Personification on Purpose


Elizabeth Gilbert gave a TEDtalk about how much healthier it might be for creative people to externalize their creative process, personifying it on purpose.

Dan Olson, in episode seven of the fourth season of his Foldable Human series, recommended a sort of personification as a means by which people can examine base assumptions that we would otherwise be oblivious to, by turning the notion of a body of work into a personality or even a person.

I’m just not there. For my NaNoWriMo project, for instance, I have a difficult enough time fleshing out characters, so diverting mental effort to creating a character, to personify a story, that has characters, that is all too much mental acrobatics for me.

Personifications come to me in the forms that they will, never planned or consciously created. Once they make themselves known, though, I can usually trace the influence. In the case of my tarot deck, the personification kind of just happened, and I had a difficult time reconciling that with the presence of court cards which represented actual personalities.

If personification is a natural tendency, though, then I might as well do it on purpose so that I can catch myself at it.


The Egg Seed


When I was young, I found this compilation of folklore concerning the origins of local fruits. My favorite story was of the origin myth of the durian fruit.

The durian is definitely not my favorite fruit to eat. I remember wanting to try durian, but my mother insisted that I try out the candies and jams first (probably because she herself wasn’t fond of fresh durian.) I was a picky eater as a child. For durian, though, I remember making the effort to acquire the taste, just because I enjoyed the origin story so much. My efforts were all in vain, and even our rather intimidating cook who scolded me almost nightly for letting food go to waste, allowed me to leave it unfinished. I thought that it only tasted so terrible to me because it was preserved, but years later my mother found a recipe that involved mashing the fruit flesh in fresh cream, wrapping it in same sort of rice bread wrap used for Chinese dumplings, and freezing it. This was the only durian recipe that she liked. She made a batch, I took a bite, and the moment that it touched the back of one of my teeth…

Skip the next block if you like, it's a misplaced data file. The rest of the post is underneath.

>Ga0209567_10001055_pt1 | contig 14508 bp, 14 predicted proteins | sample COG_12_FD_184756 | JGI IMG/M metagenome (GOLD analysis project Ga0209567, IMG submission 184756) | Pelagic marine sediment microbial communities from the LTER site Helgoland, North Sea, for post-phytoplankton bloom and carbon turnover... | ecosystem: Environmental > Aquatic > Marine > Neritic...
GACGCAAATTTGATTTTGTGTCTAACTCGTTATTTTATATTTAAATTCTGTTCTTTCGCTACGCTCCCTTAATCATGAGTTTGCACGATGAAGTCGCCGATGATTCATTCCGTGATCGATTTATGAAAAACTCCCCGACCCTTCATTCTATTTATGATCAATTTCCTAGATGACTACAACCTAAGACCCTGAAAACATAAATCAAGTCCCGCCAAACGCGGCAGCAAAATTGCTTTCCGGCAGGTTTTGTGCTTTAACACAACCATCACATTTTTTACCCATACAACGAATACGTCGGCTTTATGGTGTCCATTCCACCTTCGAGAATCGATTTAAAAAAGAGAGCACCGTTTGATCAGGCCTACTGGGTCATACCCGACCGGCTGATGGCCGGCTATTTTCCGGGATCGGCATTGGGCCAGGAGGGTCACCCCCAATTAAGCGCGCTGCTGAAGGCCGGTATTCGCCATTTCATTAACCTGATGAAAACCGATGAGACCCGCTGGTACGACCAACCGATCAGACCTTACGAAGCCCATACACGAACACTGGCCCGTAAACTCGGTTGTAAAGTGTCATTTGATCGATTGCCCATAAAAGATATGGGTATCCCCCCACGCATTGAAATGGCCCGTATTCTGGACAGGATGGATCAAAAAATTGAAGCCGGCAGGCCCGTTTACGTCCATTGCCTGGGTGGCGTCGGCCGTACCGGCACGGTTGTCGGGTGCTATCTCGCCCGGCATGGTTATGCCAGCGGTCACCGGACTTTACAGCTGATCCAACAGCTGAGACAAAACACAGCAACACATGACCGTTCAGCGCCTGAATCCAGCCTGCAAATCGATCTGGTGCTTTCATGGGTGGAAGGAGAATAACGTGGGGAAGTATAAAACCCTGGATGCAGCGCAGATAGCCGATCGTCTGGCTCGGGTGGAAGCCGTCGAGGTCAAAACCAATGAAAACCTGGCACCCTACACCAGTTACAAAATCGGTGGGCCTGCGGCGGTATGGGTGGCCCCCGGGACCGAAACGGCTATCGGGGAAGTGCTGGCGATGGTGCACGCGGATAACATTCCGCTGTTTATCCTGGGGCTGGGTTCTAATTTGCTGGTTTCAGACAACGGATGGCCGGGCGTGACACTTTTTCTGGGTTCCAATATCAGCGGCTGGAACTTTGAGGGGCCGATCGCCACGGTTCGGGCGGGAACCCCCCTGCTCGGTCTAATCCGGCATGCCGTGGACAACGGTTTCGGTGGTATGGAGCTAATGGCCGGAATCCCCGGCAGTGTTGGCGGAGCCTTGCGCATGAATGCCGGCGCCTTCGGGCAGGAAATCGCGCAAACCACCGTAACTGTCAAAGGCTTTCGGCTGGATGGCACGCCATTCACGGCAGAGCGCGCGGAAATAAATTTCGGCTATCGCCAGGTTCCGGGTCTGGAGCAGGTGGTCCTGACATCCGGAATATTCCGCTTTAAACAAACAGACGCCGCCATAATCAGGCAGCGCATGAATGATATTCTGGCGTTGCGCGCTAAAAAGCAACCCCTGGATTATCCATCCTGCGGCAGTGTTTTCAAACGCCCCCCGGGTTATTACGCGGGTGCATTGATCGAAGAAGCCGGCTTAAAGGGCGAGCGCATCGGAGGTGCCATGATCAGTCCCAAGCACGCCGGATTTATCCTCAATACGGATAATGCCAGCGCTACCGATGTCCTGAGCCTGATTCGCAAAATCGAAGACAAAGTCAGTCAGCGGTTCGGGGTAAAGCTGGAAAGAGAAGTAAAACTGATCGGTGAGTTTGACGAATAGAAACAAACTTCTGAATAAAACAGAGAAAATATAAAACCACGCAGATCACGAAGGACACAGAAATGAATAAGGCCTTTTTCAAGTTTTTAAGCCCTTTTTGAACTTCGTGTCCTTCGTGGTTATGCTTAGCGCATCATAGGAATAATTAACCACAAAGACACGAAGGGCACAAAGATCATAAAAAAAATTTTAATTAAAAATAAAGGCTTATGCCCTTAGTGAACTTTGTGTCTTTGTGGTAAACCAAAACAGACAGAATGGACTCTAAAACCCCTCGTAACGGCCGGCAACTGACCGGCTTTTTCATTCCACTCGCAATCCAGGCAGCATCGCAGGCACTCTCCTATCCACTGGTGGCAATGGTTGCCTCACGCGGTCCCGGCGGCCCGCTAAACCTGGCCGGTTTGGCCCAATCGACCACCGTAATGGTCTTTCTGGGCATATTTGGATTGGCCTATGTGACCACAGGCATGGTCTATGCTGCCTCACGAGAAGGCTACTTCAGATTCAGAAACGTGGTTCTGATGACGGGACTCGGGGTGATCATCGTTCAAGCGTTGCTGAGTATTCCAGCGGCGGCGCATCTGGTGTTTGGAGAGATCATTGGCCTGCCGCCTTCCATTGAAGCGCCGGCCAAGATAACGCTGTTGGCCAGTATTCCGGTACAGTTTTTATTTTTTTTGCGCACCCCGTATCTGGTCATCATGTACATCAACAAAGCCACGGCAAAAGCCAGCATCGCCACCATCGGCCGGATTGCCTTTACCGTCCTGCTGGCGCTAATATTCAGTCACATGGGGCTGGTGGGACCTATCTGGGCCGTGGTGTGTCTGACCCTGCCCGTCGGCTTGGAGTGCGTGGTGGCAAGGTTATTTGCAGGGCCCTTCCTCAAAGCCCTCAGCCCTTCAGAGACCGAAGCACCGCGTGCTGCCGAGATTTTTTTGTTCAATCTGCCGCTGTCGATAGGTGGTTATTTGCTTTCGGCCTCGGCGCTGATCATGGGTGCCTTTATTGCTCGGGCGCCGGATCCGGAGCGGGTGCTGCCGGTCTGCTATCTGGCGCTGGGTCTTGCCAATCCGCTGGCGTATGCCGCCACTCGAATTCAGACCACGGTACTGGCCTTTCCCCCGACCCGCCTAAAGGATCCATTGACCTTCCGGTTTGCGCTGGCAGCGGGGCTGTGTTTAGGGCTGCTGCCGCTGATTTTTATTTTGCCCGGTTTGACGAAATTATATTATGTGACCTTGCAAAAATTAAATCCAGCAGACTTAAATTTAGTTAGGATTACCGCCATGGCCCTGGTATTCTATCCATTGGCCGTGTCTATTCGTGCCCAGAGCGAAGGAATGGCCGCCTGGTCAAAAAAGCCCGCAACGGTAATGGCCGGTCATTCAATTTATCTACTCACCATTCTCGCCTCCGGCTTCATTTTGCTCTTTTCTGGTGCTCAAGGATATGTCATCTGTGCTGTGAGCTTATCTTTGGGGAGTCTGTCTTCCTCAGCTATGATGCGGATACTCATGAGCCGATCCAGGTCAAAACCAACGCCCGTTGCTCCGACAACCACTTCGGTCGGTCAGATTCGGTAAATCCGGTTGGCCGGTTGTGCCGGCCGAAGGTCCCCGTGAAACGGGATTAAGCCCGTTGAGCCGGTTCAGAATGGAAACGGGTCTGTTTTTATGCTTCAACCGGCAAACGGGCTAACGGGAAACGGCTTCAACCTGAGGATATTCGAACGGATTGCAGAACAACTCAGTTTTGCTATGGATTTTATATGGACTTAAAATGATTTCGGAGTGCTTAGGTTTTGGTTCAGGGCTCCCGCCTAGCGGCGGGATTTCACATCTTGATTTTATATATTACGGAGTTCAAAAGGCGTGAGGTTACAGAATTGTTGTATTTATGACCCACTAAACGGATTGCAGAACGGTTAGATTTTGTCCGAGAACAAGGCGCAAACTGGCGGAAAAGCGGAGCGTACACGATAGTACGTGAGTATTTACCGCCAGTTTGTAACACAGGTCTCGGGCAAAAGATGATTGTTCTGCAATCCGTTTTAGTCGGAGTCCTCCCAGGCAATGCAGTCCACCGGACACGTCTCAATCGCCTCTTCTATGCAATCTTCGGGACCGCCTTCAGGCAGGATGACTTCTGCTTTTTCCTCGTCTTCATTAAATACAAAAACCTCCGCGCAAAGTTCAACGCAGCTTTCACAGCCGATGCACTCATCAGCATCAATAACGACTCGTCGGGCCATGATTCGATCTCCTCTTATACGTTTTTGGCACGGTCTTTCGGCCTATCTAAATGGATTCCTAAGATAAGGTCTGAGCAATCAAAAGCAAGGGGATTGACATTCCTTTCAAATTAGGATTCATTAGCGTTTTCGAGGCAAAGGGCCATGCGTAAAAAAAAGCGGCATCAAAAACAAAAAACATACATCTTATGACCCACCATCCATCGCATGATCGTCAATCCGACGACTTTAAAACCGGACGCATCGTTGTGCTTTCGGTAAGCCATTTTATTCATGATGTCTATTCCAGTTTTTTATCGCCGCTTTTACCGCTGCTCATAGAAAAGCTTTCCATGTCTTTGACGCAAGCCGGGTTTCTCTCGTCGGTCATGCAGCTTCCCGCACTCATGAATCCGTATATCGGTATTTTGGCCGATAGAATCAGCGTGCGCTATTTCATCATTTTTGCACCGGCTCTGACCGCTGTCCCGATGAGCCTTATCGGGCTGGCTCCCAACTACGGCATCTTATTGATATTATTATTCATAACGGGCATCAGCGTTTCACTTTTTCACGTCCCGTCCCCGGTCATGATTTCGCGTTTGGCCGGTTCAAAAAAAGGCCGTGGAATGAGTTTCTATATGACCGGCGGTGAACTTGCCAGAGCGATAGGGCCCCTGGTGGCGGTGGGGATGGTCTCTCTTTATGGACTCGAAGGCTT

I only remember that I had to rush to the bathroom to wash my mouth out. My memory has blocked out the actual flavor, so I can’t even begin to describe it, but it must have been terrible.

The story went as follows:
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Transverse Characters: Lady Vanda and Captain Marigold


I’d wanted to describe how these two characters from my creative process for fiction-writing became transverse in the sense of otherreal and surreal, and because one character had taken years to cross over (and only then, an appearance in a dream) I thought they would have been months apart. I thought that I would have noticed immediately if these characters came forward in tandem, which they did mid-September 2014.

Pictured below in the violet gown is Lady Vanda. Her fictional origin is a love interest that I made for a princess, that I conceptualized in 2007, and up to now the character’s name still eludes me, so I’ll just refer to her as Fictional Vanda. I could see Fictional Vanda clearly: swarthy, with silky raven-black hair that she wore long because she was that good with a sword that no one could come near her or take her by surprise, and she would always wear a white tunic and breeches and boots. She was a squire. Not only had the knight whom she had apprenticed under died in battle, but the entire civilization that would have had them both as part of their military completely collapsed, before Fictional Vanda could complete her apprenticeship. It wasn’t until 2012 or 2013 that I had any idea about her childhood, which was basically that her mother and her mother’s husband had an arranged marriage, and arranged between themselves that they wouldn’t necessarily consummate with each other. Fictional Vanda’s mother died in childbirth, and she was raised by two fathers who had fallen in romantic love with one another. Ironically, her mother’s husband was the one to grow a paternal affection for Fictional Vanda, whereas her birth father was quite neglectful and distant, being far, far more interested in his lover (that is, his ex-lover’s husband) than his child. In writing the courtship and romance between Fictional Vanda and the princess, I felt troubled that I wrote Fictional Vanda as only taking the stereotypically masculine role.

LadyVandaI had a dream about her. I had seen her so clearly in my mind for years, even though the name continued to be difficult to catch and I wanted to change the personality.

In the dream, I was in a restaurant at a mall and my ex-mentor in psychism bought me a meal of fish meat. I objected that this species of fish was endangered, he said that it was fried (implying that I couldn’t resist fried food, but I was unmoved) and that it was boneless (which actually did tempt me enough that I ate.) After one bite, though, I told him and Miasma both to quit “helping” me because they didn’t know more about my life than I do. When Ex-Mentor in Psychism told me in reply that I was wrong, I told him, “No. You are.” Then I strangled Miasma to death, and Professor Snape from the Harry Potter series was there to remind me that Miasma had a job at the mall, and I went outside to find that the exterior was a temple or cemetery that I had dreamed of before… those bizarre dream things.